9. Magical Realist Valued Senior Member

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    The title of the painting is part of the perspective of the artist at that time. These titles need to be preserved as much as the paintings do.
     
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  10. Fraggle Rocker Staff Member

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    The word "negro" is not forbidden, although it has fallen out of vogue. After all, it's nothing more or less than a garbled pronunciation of the Spanish word negro, pronounced NEH-gro, which means, simply and actually, a black man.
    You've got those a bit out of order. The Spanish word negro came first, pronounced incorrectly as NEE-grow in the north and as NIG-ger in the South. Other slang words arose in the South--perhaps the best remembered is "darkie." "Colored people" came along at the end of the 19th century, when our ancestors struggled to invent something that would not imply disrespect, and the National Association for the Advancement of Colored People (better known as the NAACP) is still proudly helping Americans of African descent improve their lives. "Afro-American" debuted in the 1960s, a rather compact, easily pronounced and easily understood name, which unfortunately was replaced very quickly by the tongue-twisting "African American."

    "Person of color?" Yes, I've heard that and it is indeed used in respect, but it hasn't really caught on. It sounds like somebody who accidentally or deliberately had a bucket of paint dumped on his head.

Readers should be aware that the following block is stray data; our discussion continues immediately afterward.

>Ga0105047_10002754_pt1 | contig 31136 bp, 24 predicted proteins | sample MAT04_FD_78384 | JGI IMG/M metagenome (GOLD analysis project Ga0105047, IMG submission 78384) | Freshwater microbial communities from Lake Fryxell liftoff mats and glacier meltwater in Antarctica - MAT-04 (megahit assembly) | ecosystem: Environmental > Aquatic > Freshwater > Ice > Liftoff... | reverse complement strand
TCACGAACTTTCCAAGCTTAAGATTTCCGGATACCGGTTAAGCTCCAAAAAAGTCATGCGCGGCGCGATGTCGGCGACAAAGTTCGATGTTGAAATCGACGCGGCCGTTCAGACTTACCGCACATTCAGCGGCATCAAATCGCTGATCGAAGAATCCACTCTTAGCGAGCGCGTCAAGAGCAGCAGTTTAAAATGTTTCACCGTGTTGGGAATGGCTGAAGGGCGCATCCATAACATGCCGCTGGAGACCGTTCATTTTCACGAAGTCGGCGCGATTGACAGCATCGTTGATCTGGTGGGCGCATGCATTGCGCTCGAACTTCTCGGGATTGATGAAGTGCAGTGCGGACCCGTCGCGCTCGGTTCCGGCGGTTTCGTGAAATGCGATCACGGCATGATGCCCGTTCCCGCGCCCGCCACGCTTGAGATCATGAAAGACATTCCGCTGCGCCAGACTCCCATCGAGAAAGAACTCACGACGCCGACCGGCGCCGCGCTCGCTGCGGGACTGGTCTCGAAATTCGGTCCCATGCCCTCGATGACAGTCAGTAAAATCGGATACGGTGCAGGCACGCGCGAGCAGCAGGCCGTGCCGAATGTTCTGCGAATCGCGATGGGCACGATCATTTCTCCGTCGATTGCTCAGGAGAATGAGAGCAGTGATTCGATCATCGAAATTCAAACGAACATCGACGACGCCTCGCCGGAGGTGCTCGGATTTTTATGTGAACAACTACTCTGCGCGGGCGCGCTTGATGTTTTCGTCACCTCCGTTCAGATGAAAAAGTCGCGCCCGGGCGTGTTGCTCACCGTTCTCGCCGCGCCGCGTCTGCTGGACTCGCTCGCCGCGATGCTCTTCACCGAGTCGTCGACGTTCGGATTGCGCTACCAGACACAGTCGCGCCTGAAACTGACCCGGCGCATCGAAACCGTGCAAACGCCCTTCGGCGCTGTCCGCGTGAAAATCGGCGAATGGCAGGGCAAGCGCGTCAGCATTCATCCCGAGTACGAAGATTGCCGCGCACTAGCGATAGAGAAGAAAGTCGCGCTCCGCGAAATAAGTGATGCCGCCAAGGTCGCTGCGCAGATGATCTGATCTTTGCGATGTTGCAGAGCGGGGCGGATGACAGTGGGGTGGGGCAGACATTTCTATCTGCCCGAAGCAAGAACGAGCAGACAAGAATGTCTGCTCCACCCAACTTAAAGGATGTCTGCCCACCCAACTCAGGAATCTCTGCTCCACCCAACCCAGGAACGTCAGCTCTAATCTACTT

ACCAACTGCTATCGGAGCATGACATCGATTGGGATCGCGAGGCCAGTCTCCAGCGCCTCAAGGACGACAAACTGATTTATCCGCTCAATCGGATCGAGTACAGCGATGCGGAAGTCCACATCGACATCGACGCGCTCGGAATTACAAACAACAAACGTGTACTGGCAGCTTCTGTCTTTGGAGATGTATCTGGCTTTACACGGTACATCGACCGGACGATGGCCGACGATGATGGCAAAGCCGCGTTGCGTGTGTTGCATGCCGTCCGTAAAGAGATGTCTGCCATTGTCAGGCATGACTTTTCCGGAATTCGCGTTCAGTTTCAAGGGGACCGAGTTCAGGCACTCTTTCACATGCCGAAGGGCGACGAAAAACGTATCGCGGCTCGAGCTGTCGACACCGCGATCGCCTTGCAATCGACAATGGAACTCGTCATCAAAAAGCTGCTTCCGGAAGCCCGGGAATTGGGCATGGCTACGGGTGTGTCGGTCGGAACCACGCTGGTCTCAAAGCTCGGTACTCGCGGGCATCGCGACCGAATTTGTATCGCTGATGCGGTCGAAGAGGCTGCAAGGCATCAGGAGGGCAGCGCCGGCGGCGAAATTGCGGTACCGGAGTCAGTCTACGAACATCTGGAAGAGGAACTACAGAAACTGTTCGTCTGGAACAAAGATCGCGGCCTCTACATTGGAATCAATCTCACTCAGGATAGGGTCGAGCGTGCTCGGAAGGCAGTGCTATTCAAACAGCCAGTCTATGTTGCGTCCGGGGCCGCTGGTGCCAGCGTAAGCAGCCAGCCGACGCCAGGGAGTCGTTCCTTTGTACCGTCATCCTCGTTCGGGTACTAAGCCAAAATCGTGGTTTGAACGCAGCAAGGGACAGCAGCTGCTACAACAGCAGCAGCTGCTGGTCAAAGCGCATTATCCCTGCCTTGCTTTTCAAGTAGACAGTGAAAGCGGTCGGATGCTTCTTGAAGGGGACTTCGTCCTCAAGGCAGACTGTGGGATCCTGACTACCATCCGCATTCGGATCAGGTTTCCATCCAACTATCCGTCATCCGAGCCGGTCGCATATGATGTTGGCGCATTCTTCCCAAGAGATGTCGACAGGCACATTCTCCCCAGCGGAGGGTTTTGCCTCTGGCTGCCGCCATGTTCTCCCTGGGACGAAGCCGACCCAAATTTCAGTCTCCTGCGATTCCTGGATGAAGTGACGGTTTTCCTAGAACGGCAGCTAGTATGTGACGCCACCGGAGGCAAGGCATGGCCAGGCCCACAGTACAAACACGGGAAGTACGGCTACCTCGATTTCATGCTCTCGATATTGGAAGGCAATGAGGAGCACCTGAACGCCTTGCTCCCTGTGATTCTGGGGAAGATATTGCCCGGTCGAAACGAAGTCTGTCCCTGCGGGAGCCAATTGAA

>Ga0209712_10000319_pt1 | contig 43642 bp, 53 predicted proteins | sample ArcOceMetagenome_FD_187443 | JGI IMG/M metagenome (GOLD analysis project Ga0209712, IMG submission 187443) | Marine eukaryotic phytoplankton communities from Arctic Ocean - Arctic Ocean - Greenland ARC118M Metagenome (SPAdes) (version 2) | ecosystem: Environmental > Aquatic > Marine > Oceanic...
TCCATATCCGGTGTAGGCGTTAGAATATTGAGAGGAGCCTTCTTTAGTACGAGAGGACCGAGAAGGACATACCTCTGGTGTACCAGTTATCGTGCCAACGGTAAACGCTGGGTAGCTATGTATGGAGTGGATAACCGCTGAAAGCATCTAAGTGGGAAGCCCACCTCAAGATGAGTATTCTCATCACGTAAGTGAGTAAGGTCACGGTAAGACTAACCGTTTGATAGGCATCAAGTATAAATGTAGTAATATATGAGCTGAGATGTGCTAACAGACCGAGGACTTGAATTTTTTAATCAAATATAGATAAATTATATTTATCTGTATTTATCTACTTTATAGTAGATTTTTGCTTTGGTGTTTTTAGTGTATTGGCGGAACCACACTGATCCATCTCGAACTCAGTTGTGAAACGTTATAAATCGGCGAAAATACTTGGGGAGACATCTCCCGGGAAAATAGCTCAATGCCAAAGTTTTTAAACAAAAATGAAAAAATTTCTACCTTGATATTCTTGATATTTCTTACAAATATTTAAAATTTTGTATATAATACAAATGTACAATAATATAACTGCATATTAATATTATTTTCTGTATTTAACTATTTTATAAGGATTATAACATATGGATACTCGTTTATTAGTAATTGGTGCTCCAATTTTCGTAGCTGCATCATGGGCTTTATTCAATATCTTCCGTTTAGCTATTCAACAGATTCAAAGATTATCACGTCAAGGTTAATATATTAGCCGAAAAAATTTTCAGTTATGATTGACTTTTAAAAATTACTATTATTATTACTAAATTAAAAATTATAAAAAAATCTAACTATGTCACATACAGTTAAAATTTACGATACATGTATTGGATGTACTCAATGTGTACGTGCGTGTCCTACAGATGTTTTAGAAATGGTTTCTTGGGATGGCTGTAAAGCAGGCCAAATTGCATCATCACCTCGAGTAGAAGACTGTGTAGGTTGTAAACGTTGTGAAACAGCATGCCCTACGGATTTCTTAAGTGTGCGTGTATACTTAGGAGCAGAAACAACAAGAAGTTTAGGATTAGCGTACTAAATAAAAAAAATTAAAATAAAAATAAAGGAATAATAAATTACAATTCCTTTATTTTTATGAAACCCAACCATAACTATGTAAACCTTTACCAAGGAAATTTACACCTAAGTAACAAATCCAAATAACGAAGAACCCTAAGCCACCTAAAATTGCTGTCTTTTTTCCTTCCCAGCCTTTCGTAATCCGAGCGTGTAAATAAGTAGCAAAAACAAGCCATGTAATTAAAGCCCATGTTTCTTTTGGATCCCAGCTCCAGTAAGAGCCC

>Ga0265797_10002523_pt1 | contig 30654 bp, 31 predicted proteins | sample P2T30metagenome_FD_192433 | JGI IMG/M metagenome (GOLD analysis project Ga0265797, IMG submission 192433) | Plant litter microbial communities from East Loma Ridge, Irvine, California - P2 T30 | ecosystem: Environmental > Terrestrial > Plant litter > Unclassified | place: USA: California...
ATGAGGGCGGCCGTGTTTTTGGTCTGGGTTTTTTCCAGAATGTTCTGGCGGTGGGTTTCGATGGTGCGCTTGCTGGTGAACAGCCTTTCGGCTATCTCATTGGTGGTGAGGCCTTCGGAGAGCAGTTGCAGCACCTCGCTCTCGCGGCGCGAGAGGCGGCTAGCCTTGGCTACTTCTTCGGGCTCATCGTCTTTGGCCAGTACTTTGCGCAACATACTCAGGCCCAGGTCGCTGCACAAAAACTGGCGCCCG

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  11. sculptor Valued Senior Member

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    PC crazy is still crazy.
     
  12. iceaura Valued Senior Member

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    If the artist named it, the name stays along with the paint the artist put there, the chisel marks left by the artist, etc.

    If somebody else named it, then somebody else can rename it - no problem. History is satisfied with a record of the namings and changes.
     
  13. spidergoat Venued Serial Membership Valued Senior Member

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    They are literally destroying the art in their collection. Art is the name of the piece as much as the piece itself.
     
  14. Schmelzer Valued Senior Member

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    Why so inconsistent? Artworks with evil names should simply be burned.
     
  15. iceaura Valued Senior Member